I can't recall dedicating a blog to anyone, other than the one I wrote for my stepmother on Mothers' Day, but this one is for Tina and Suz, two of my pals from Starbucks who made a request for recipes for their slow-cookers.
So: dear Tina and Suz: Dis one's fer yinz 'n'at.
The first thing I should review, I suppose, are the few, but crucial, rules of cooking in a crock pot. I mentioned them in a previous blog* but they bear repeating.
a.) Don't cook pasta in a crock pot (unless you're monitoring it, and have put it in near the end of the cooking cycle); otherwise, it will turn into a glob of starch.
b.) Dried spices end up being much stronger than fresh ones in a crock pot. If the recipe calls for fresh and you have only dried ones, you'll need to cut back by roughly half, depending on the flavor or what the recipe offers as an alternative.
c.) You musn't keep lifting the lid to check your meal every fifteen minutes! This allows heat to escape, and the crock pot needs to "recapture" the steam - and momentum - due to that heat loss.
d.) Not every recipe can be adapted for the crock pot. For those that can, ensure you adjust measurements, especially liquid, accordingly. Cut liquid measurements to about half of what the recipe requires. You generally need very little or no liquid at all, depending on what you're cooking. For example, I recently cooked a whole chicken with no added liquid at all and ended up with almost 2 1/2 cups of chicken broth in the pot!
e.) Although it seems contradictory, it's true that browning your meat before placing it in the crock pot produces a better flavor. It seals in the juices and prevents the meat from getting too mushy. However, it's by no means a requirement. It depends on the time you have available to you...as well as how ambitious you feel! The only exception is ground meats like beef or turkey, which end up producing a lot of grease in the crock pot unless browned and drained beforehand.
f.) About one hour on HIGH is equal to around 2 1/2 hours on LOW. Plan accordingly.
Well, that's about all the rules I ever adhere to. Now, here are some things that I like to make.
Classic Creamy Chicken
The most sturdy and time-tested of slow cooker recipes is among the simplest - even if it's not very glamorous! Place four large boneless chicken breasts or six or seven breast halves in a medium-sized crock pot. Combine one can of cream of mushroom soup with one can of cream of chicken soup. Add a dash of pepper, some garlic powder, some onion powder. Pour over chicken. Cook on low for about 8 hours. Serve over rice or noodles.
This particular recipe is best in a smaller crock pot, which is the kind I generally use. Brown a half-pound of ground beef and about a half-pound of "fondue-style" steak chunks (they're less tender than other cuts). Drain, then place in the bottom of the crock pot. Add one can of petite-cut diced tomatoes (I use the no-salt-added variety), one half-can of drained, rinsed black or kidney beans, one half-can of drained, rinsed sweet corn, one can of cream of tomato soup (again, I prefer the brands with less sodium). Spices, of course, vary by individual preference, but I load my chili - stove-top as well as slow-cooked - with onion powder, black pepper, red pepper, cumin, garlic, and a sprinkle of both curry powder and cinnamon. (You'll notice I omitted fresh onion from the menu. Despite my European heritage, I've never been able to handle cooked onions. I like the flavor and the scent but I can't stand the texture, and my husband feels the same, so we're an onion-free household!) Cook on low for about 7 hours. Great mixed with rice, topped with cheddar cheese!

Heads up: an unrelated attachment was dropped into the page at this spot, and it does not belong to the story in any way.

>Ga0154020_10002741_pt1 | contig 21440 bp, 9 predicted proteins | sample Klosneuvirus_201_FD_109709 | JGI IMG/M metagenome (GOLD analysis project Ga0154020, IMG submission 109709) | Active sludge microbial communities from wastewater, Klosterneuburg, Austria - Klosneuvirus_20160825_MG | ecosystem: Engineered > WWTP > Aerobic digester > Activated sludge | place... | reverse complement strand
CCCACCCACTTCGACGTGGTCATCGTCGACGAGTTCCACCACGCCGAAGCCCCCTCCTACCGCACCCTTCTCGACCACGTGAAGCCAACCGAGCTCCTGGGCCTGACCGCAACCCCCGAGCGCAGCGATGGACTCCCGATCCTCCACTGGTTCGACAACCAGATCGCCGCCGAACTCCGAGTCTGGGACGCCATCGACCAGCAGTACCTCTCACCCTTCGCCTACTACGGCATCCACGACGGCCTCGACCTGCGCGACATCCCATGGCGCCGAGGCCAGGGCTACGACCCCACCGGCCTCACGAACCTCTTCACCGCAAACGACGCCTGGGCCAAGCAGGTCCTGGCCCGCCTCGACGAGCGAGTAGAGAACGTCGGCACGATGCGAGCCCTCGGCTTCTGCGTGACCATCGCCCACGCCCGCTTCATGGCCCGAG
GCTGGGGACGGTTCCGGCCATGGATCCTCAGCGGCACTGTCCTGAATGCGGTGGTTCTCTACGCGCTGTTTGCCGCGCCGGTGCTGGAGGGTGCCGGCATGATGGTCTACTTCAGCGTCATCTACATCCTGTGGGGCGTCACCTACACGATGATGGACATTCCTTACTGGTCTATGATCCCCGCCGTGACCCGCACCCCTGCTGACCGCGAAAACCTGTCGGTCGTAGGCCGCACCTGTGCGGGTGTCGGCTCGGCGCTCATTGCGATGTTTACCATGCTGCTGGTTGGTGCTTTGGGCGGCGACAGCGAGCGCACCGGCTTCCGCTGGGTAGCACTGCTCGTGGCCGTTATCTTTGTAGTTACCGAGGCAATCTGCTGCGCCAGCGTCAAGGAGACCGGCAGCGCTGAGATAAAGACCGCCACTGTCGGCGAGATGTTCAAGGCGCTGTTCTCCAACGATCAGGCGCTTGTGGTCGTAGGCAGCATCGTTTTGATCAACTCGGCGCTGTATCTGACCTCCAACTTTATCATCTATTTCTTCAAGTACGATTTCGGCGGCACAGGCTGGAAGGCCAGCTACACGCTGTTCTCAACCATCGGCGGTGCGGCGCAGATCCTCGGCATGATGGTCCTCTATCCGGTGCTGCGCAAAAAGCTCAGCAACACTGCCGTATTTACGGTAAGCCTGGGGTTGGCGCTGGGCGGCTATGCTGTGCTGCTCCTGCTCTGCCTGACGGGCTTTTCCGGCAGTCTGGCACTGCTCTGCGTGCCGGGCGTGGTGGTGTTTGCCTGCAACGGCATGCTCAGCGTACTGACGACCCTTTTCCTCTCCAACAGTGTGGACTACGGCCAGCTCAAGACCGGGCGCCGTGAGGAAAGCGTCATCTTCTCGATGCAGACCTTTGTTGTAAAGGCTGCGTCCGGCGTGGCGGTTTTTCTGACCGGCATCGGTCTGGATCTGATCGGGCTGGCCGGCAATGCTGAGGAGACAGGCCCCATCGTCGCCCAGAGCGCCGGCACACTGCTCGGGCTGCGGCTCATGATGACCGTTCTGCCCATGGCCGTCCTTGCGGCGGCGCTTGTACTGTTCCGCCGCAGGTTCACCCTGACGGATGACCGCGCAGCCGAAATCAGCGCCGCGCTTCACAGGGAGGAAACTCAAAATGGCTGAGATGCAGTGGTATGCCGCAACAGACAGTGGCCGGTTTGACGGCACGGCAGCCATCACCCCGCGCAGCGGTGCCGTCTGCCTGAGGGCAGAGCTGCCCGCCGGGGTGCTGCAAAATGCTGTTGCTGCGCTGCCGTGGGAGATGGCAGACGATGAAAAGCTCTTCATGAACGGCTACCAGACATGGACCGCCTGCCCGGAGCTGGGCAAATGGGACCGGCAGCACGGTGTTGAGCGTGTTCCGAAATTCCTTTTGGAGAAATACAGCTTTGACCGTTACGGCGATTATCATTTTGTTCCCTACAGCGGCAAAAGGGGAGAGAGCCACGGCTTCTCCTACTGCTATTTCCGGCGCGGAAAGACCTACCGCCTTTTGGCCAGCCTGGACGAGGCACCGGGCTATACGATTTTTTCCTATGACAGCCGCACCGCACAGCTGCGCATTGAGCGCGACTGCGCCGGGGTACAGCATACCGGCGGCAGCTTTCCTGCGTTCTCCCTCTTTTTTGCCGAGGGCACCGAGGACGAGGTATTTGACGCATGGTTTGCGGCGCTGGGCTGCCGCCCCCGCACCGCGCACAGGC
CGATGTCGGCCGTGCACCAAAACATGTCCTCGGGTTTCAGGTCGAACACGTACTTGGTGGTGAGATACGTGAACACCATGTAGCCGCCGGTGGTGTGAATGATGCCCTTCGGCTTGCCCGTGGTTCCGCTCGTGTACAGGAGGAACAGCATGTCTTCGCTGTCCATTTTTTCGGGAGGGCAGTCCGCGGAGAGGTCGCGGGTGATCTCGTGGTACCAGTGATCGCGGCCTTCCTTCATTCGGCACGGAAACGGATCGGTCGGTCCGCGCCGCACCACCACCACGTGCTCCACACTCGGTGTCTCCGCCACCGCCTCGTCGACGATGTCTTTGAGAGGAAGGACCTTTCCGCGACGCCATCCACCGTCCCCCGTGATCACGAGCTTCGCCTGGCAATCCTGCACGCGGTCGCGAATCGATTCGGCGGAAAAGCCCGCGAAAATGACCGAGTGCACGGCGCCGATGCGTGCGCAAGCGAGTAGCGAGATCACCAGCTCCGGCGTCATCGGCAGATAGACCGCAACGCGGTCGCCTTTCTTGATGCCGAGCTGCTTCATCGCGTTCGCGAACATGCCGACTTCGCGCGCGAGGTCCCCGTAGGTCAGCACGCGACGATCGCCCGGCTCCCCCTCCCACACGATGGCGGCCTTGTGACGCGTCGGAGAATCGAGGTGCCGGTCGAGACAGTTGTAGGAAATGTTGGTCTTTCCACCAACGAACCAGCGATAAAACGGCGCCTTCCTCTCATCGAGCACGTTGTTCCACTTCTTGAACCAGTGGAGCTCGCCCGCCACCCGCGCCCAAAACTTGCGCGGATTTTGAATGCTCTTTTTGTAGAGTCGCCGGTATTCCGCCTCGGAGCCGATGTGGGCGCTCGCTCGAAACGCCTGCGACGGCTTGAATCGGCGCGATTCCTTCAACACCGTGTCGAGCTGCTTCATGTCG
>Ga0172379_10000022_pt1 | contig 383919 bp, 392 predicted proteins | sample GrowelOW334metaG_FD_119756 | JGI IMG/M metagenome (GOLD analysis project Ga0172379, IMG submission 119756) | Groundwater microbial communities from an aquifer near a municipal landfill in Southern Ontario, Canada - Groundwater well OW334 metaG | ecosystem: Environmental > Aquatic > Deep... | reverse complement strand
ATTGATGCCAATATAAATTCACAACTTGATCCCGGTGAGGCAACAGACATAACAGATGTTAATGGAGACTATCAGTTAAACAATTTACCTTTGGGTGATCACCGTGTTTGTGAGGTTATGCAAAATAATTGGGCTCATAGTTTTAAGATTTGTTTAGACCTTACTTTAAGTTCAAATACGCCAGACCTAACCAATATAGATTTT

This one's easy. Put into a small crock pot about a pound and a half of boneless pork loin. Ribs are fine, but I prefer the loin because there's a lot more meat there. In a separate bowl, combine a cup and a half of prepared barbecue sauce (I use Open Pit. It's not the healthiest on the market, but it's cheap and it's what I remember from my childhood) with several splashes of hot sauce, black pepper, onion powder, garlic powder and about quarter cup of ginger ale or cola. Pour over the meat and cook on low for about 7 hours. When it's done, turn off the heat, remove the lid and let it sit for several minutes. Then, take two forks and begin to pull apart the pork. It will fall apart pretty easily. If you prefer sauce that's not quite as runny, omit the ginger ale or cola. Serve on toasted wheat buns or, for a twist, top with sauteed peppers, cheese and beans and serve atop tortilla chips or in a wrap (it's great with cole slaw).
Well, I think that's all the inspiration I can muster regarding cooking this afternoon. The hubby is getting healthy veggie burgers tonight, whether he likes it or not, since we enjoyed a humongous, rich and delicious dinner at Mallorca Restaurant in the South Side last night. I was still so full even this morning that all I've eaten today was a bowl of cereal and an egg white wrap. Hope I'm hungry when the man gets home!